Performance & drive
What it’s like to drive, and how quiet it is
Engine, 0-60mph and gearbox
From a range of four engine options, two are diesels and two are petrol. The entry level one is a 1.3-litre petrol, badged 200 and making a healthy 161bhp, but quite high in the rev range. That’s not a problem if you pootle around town by yourself, but add passengers and/or tall hills to the equation and you need to push the engine quite hard to get decent performance out of it. The other petrol engine is a 302bhp 2.0-litre petrol that’s fettled by AMG; cars with this engine are badged GLB 35 and will be available to order at a later date. With this engine, though, there isn’t another seven-seater SUV of this size that’s so eager to accelerate, thanks in part to its standard-fit launch control system.
Putting the AMG 35 aside and concentrating on sensible all-rounders, the two diesel engines have more low-down urgency than the 200 petrol and feel faster in most situations. You can choose between two versions, badged 200d (148bhp) and 220d (187bhp). The less powerful version doesn’t really feel ideally suited to handling a big seven seater SUV, but the more muscular 220d is an ideal match for the GLB’s character. It pulls hard from about 1,500rpm onwards and will be strong enough for towing, but it doesn’t have the enthusiasm for revs that the BMW X3 20d exhibits.
The seven-speed automatic gearbox that comes with the petrol 200 engine is not the best in this class; it has a tendency to hesitate when setting off. Happily, the eight-speed automatic fitted to the rest of the range is much better in that regard. Once you get going, though, both gearboxes shuffle gears seamlessly and are eager to kickdown.
Suspension and ride comfort
So far we’ve only driven GLBs fitted with adaptive suspension. This system allows you to stiffen or soften the ride depending on the driving mode selected. Things are at their stiffest in Sport mode; this controls body movements neatly over bumpy roads, making the GLB more stable than a Discovery Sport.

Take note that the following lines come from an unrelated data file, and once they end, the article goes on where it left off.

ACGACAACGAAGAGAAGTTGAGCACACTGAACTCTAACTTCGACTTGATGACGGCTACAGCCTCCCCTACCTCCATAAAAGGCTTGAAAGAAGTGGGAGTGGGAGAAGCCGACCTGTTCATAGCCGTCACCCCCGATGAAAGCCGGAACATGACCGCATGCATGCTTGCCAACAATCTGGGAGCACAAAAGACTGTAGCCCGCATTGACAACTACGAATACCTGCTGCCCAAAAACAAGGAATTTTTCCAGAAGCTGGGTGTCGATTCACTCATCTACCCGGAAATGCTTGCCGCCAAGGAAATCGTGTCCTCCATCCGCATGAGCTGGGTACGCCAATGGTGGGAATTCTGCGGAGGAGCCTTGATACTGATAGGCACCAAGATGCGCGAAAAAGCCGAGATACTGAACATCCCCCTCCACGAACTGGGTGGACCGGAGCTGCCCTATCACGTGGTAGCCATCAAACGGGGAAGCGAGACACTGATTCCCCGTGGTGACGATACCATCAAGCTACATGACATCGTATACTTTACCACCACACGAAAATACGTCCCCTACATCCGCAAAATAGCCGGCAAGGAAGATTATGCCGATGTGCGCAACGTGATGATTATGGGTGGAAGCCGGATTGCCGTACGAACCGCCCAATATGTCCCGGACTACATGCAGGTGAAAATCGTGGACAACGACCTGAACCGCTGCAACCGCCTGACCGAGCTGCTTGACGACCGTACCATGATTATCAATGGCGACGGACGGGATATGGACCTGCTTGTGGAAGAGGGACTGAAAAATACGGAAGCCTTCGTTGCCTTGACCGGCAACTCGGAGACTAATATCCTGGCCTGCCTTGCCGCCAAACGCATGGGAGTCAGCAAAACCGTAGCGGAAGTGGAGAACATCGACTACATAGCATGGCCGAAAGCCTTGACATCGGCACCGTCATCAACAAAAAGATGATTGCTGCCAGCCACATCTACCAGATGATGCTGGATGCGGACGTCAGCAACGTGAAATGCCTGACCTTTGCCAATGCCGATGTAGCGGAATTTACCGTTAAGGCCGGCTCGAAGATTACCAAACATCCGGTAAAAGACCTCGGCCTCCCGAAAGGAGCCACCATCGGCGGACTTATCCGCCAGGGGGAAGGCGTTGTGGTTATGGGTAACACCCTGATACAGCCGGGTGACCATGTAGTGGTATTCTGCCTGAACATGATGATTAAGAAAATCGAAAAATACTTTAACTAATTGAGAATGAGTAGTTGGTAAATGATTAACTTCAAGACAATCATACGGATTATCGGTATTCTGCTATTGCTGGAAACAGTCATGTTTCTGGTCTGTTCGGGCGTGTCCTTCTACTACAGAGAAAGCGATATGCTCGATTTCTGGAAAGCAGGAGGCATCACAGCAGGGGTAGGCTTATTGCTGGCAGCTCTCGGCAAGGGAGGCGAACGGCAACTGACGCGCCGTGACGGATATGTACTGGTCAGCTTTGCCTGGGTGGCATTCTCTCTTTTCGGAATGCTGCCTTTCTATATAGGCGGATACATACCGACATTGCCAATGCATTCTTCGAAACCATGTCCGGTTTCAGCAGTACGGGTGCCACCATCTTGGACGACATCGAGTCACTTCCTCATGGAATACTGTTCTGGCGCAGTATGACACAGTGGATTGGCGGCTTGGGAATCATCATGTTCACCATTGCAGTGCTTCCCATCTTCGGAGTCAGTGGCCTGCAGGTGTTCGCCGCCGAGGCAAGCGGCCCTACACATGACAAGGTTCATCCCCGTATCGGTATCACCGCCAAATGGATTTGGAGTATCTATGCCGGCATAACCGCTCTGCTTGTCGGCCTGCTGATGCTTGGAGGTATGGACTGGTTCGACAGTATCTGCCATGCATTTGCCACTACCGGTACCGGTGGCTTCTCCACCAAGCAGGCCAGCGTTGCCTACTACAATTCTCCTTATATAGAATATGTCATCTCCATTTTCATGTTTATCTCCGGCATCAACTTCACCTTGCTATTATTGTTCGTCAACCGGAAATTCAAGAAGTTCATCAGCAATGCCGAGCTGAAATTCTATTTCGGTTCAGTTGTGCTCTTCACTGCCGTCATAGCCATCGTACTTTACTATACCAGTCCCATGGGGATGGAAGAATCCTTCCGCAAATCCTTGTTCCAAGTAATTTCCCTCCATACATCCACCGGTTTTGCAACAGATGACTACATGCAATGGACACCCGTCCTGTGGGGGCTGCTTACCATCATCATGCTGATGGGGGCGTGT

In softer Comfort mode, it feels pleasingly wafty and can stomp over sleeping policemen with minimal fuss, but sometimes become too bouncy – the Audi Q5 remains rather more controlled. Don’t forget that less expensive alternatives such as the Peugeot 5008 have a supple ride, too. We’ll update our review as soon as we’ve driven a GLB on standard, non-adaptive suspension.
If you’re searching for outright fun behind the wheel, you’ll be better served by the BMW X3. Even the lowered and stiffened AMG 35 can’t disguise its relatively high centre of gravity; it leans in corners and doesn’t feel as tied down as the best handling cars in this class. The steering of non-AMG versions of the GLB, meanwhile, is so light that it causes you to feel quite detached from the process of driving.
It does have plenty of positive qualities in this category, though; grip is strong and the car generally feels eager to change direction. The stability control system, however, as is the case with other Mercedes models, is a bit too keen to reign in on the fun, should you drive the GLB a bit more forcefully.
Noise and vibration
The 200 petrol engine is impressively hushed on the motorway, but work it too hard and it makes its presence known. It’s pretty free from vibrations to the controls, though, making it a peaceful cruising companion. The AMG 35 has a noticeably louder engine, but it’s not particularly entertaining to listen to, in part because what you hear from the inside is augmented via the speakers.
The diesels are impressively hushed at a steady speed, but vibrations through the steering wheel intensifies the harder you push them, as does the grumbling from under the bonnet. The Audi Q5’s diesels are just that bit smoother and quieter.
The boxy shape of the GLB whips up more wind noise at speed than most rivals, and, if you go for the large wheels, road noise on coarse surfaces is pronounced. It’s a close match to the Land Rover Discovery Sport in this regard.